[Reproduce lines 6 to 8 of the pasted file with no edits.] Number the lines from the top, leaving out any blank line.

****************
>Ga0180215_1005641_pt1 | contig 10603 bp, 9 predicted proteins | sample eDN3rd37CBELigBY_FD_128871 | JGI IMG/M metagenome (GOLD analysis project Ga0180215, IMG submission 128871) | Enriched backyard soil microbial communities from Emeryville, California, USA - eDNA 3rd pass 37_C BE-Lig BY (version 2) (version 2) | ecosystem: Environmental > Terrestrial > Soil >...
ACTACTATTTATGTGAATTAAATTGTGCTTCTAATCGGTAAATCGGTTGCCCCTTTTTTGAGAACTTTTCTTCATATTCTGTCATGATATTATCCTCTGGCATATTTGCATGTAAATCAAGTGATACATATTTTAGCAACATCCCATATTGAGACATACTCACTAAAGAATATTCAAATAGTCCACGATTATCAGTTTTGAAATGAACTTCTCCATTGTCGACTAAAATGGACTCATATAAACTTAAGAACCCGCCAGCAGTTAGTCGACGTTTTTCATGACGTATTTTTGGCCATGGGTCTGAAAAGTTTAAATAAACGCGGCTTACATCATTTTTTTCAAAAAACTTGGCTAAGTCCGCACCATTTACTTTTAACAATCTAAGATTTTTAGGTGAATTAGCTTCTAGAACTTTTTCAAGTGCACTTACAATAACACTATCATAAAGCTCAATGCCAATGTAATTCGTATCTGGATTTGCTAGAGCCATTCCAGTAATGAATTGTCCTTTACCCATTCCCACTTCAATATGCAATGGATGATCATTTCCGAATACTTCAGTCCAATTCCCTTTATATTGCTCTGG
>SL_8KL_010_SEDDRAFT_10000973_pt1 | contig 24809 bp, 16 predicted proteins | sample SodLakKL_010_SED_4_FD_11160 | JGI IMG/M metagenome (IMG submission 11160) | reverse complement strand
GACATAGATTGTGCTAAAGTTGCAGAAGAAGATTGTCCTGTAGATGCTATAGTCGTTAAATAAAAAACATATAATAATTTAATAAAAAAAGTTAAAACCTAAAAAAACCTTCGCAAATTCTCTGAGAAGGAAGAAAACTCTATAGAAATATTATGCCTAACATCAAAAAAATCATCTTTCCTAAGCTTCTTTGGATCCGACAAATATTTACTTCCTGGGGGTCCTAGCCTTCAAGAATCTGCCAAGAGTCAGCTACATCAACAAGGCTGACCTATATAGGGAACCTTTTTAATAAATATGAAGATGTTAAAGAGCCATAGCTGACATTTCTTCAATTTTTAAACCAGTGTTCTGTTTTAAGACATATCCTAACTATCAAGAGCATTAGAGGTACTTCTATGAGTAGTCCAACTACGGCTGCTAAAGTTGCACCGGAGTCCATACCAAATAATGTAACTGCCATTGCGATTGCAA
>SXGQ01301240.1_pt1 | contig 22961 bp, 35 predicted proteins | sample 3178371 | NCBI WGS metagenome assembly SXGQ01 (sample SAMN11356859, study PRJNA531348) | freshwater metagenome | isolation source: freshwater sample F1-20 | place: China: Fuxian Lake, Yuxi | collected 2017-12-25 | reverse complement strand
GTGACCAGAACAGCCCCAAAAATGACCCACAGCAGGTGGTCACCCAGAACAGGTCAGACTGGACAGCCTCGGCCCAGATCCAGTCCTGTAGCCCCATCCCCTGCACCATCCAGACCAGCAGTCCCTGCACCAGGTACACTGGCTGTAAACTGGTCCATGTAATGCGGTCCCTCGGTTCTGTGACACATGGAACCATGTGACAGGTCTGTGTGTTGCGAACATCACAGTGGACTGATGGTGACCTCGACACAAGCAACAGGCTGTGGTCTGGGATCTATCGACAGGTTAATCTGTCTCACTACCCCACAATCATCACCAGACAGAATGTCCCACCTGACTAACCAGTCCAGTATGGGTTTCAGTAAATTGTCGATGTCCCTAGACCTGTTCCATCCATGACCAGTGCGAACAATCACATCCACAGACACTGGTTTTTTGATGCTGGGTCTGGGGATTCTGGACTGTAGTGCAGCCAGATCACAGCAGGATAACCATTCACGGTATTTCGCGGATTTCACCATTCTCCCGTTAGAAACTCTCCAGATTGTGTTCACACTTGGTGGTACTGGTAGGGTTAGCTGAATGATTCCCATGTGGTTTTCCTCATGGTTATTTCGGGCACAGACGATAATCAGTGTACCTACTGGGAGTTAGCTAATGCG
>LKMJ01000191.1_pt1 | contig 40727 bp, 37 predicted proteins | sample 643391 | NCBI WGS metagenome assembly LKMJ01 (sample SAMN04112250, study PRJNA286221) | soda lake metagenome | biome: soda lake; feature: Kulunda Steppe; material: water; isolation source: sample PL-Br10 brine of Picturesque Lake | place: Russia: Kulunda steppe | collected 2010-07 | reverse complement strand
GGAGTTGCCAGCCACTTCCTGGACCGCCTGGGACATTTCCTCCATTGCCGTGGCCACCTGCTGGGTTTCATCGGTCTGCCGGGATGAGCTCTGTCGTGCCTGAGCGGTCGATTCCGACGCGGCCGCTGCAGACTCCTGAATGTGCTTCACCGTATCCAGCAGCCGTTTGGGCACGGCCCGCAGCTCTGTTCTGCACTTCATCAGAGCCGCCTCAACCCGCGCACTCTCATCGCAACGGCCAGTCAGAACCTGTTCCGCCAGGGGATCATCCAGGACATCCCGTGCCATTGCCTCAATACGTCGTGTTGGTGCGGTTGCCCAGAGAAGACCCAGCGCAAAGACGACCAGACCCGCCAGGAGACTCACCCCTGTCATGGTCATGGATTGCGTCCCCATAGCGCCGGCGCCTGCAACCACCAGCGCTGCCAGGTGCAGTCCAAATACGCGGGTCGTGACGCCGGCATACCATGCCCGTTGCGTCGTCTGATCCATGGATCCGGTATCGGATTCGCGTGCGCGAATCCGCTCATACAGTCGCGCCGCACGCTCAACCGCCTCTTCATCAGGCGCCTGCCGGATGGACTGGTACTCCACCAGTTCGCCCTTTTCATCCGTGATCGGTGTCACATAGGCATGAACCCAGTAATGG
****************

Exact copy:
GTGACCAGAACAGCCCCAAAAATGACCCACAGCAGGTGGTCACCCAGAACAGGTCAGACTGGACAGCCTCGGCCCAGATCCAGTCCTGTAGCCCCATCCCCTGCACCATCCAGACCAGCAGTCCCTGCACCAGGTACACTGGCTGTAAACTGGTCCATGTAATGCGGTCCCTCGGTTCTGTGACACATGGAACCATGTGACAGGTCTGTGTGTTGCGAACATCACAGTGGACTGATGGTGACCTCGACACAAGCAACAGGCTGTGGTCTGGGATCTATCGACAGGTTAATCTGTCTCACTACCCCACAATCATCACCAGACAGAATGTCCCACCTGACTAACCAGTCCAGTATGGGTTTCAGTAAATTGTCGATGTCCCTAGACCTGTTCCATCCATGACCAGTGCGAACAATCACATCCACAGACACTGGTTTTTTGATGCTGGGTCTGGGGATTCTGGACTGTAGTGCAGCCAGATCACAGCAGGATAACCATTCACGGTATTTCGCGGATTTCACCATTCTCCCGTTAGAAACTCTCCAGATTGTGTTCACACTTGGTGGTACTGGTAGGGTTAGCTGAATGATTCCCATGTGGTTTTCCTCATGGTTATTTCGGGCACAGACGATAATCAGTGTACCTACTGGGAGTTAGCTAATGCG
>LKMJ01000191.1_pt1 | contig 40727 bp, 37 predicted proteins | sample 643391 | NCBI WGS metagenome assembly LKMJ01 (sample SAMN04112250, study PRJNA286221) | soda lake metagenome | biome: soda lake; feature: Kulunda Steppe; material: water; isolation source: sample PL-Br10 brine of Picturesque Lake | place: Russia: Kulunda steppe | collected 2010-07 | reverse complement strand
GGAGTTGCCAGCCACTTCCTGGACCGCCTGGGACATTTCCTCCATTGCCGTGGCCACCTGCTGGGTTTCATCGGTCTGCCGGGATGAGCTCTGTCGTGCCTGAGCGGTCGATTCCGACGCGGCCGCTGCAGACTCCTGAATGTGCTTCACCGTATCCAGCAGCCGTTTGGGCACGGCCCGCAGCTCTGTTCTGCACTTCATCAGAGCCGCCTCAACCCGCGCACTCTCATCGCAACGGCCAGTCAGAACCTGTTCCGCCAGGGGATCATCCAGGACATCCCGTGCCATTGCCTCAATACGTCGTGTTGGTGCGGTTGCCCAGAGAAGACCCAGCGCAAAGACGACCAGACCCGCCAGGAGACTCACCCCTGTCATGGTCATGGATTGCGTCCCCATAGCGCCGGCGCCTGCAACCACCAGCGCTGCCAGGTGCAGTCCAAATACGCGGGTCGTGACGCCGGCATACCATGCCCGTTGCGTCGTCTGATCCATGGATCCGGTATCGGATTCGCGTGCGCGAATCCGCTCATACAGTCGCGCCGCACGCTCAACCGCCTCTTCATCAGGCGCCTGCCGGATGGACTGGTACTCCACCAGTTCGCCCTTTTCATCCGTGATCGGTGTCACATAGGCATGAACCCAGTAATGG